So, if you’ve been following me on Facebook at all (or Twitter) you know I’m working on getting my three earliest books back into circulation via the wonder of digital ebooks. I must thank Julie Ortolon for giving me a kick in the pants, since she started this whole ball rolling about two months ago with a comment about backlists not being available for a lot of writers. Books go out of print and that’s it except if you’re lucky enough to find a copy in a used book store, especially books written two and three decades ago. They are remembered, but forgotten if that makes sense. So there I was minding my own business and Jules starts talking about ebooks on our Loopie email group. Flash back here, about ten years, when the dinosaurs like myself sniffed and pooh-poohed at the big clunky e-readers that first came out and said nah, that will never catch on. Readers want to hold a BOOK in their hands.
Well, flash forward to the new iPads, Sony, and Kindle readers. I’ve been doing my DD (due diligence) on those babies and they’ve gone from being big and clunky, like reading on a big glowing visa machine (and those of you old enough to remember the “old” way visa cards used to be processed can relate to that image) to slim, non-glare, non-glowing handy dandy little pads so slim you can stick them into a side pocket of your purse and access any one of a few thousand books it can store.
Toss into the equation the new websites that are popping up that allow authors to upload their own digital books, like Amazon Kindle and Smashwords (apologies to other distributors out there because I’m still feeling my way around here, but if you wave at me I’ll certainly check you out) and you can see where a whole new world of possibilities has opened up.
My first three books, China Rose, Bound by the Heart, and The Wind and the Sea were all written on a typewriter, no discs available, so the challenge for me has been to retype them into the puter for a file acceptable for the ebook sites. Yes, I could have had them scanned for a nominal fee, but the act of retyping offered me yet another opportunity: to tweak the three-decades-old writing style. Yes, there were heaving bosoms and ripped bodices. China Rose was the test case, so to speak, and it took me a little under a month to retype that puppy and polish it up a bit. The fun part came with the packaging. The original covers and cover copy are copyrighted to the original print publisher, so it is up to the author to either design a new cover or have one designed by a graphic artist. I chose to try my hand at doing my own, and voila, the new cover for China Rose
Thanks again to Jules, it was a relatively painless process to get the actual book uploaded to Smashwords first, then to Amazon, and with average price tags of only $2.99, it’s an inviting way to perhaps test out a new author or revisit a book read a long time ago and lost to a dusty box somewhere.
Amusingly enough, the first time I uploaded China Rose, I was #16 in the queue (at Smashwords)…the queue being the holding area where book files go to be converted into the various file types Smashwords distributes to Sony and Apple etc etc.
When I went to upload Swept Away, the file was #644 in the queue, suggesting there were a whole lot of other people starting to discover this new outlet for old (and new) favorites. Yes indeedy, there are now authors going straight to digital and bypassing print publishers altogether…which could either be a good thing, or a bad thing depending on how you look at it. There are some very good writers out there who can’t get picked up by print publishers for a variety of reasons…economy being the one huge factor. There are undoubtedly also some very bad authors who might think this is a free ride to put up stories about their angst in dealing with spilled milk. However, the good thing about Smashwords is that you can download a goodly chunk of any book for free to see if you like the author’s style or the story.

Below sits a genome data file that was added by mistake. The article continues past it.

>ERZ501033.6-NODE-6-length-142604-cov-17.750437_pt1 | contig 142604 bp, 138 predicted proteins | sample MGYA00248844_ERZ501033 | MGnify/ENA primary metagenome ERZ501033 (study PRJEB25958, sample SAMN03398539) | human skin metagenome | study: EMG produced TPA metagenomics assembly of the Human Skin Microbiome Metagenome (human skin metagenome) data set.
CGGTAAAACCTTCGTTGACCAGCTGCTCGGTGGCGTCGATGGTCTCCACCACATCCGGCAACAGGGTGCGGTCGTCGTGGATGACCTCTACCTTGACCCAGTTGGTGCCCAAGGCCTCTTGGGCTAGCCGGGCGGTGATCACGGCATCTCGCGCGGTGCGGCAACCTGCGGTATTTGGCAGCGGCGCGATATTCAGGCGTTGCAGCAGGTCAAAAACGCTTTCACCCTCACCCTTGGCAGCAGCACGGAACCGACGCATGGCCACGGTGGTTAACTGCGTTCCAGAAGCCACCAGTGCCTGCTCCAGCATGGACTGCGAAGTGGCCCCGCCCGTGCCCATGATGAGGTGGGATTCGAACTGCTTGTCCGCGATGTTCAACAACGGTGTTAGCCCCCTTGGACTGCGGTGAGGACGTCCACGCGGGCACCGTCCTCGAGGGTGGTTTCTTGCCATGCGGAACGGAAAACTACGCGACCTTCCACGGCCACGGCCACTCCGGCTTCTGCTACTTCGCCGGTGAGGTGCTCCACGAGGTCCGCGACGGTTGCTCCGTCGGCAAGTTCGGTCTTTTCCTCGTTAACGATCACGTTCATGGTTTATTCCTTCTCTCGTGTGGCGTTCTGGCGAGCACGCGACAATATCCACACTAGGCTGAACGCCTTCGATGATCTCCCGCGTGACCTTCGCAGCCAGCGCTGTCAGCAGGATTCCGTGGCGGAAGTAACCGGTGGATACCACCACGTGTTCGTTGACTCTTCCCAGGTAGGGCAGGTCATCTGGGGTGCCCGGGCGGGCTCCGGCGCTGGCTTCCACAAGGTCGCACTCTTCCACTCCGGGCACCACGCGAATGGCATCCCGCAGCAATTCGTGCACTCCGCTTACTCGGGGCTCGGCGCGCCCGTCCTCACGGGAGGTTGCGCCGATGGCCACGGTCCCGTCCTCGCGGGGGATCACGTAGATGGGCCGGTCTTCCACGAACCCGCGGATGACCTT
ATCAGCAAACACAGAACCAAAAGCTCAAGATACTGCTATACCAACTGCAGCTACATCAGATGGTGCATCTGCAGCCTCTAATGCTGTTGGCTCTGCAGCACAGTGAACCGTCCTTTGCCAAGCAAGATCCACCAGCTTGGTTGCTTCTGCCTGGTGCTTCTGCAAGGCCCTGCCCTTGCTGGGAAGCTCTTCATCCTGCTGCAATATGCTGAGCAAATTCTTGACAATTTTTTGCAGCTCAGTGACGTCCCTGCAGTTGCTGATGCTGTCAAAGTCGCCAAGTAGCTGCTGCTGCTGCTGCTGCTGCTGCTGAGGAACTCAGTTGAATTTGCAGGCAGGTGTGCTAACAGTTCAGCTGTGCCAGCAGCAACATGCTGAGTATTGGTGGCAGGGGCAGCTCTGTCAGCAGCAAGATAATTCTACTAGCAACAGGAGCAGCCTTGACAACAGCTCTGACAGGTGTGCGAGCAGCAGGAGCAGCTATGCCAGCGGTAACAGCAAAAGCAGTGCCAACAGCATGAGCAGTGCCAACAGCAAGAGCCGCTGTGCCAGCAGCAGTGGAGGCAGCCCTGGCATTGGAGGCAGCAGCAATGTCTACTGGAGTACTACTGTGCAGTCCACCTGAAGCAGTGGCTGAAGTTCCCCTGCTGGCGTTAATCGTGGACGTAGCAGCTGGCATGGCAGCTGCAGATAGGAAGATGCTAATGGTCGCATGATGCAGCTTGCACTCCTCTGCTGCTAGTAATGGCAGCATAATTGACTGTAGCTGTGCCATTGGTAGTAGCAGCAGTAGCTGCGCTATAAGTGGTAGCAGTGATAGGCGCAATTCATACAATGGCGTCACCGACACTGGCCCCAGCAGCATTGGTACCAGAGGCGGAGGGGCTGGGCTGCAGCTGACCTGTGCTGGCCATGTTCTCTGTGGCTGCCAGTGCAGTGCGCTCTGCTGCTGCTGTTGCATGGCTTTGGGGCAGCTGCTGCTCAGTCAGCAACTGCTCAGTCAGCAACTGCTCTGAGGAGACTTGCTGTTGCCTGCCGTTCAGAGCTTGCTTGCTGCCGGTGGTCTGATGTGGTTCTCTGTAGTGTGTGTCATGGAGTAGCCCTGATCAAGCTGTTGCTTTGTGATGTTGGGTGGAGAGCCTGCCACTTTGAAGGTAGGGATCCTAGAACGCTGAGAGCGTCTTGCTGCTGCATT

Did I mention Swept Away? Yes I did. That was an odd little side story. The original book came out in ’99, cursed with a cover that looked like a travel poster for a cruise line. It came out the same month as the Candace Camp book, also titled Swept Away, and because our last names are close in the alphabet, the books were positioned next to each other on the shelves. She had a lovely cover, I had an orange sunset in a tourquoise sky with Jonathan Livingston Seagull crapping his way across either a sun or moon that was in the wrong position anyway. The story itself won great reviews. It was written under a minor protest, since the editor more or less dug her heels in the ground and said she wanted me to try a Regency period book. (They were as hot then as vampires are now) But I girded my loins and waded back into Regency England and was surprisingly pleased with my own efforts.
Imagine my horror when the whole Candace Camp/travel poster cover debacle rewarded my efforts. Imagine the further flinging of small objects out the window when I received notice exactly one year later that the book was officially out of print (OOP)
So now, I am dexterously typing, typing, typing and working on Bound by the Heart…which has it’s own whole new challenge to overcome. I’ll save that for another day, however.
This blogging stuff is infectious. Beware, I could ramble on about all sorts of things *evil chuckle*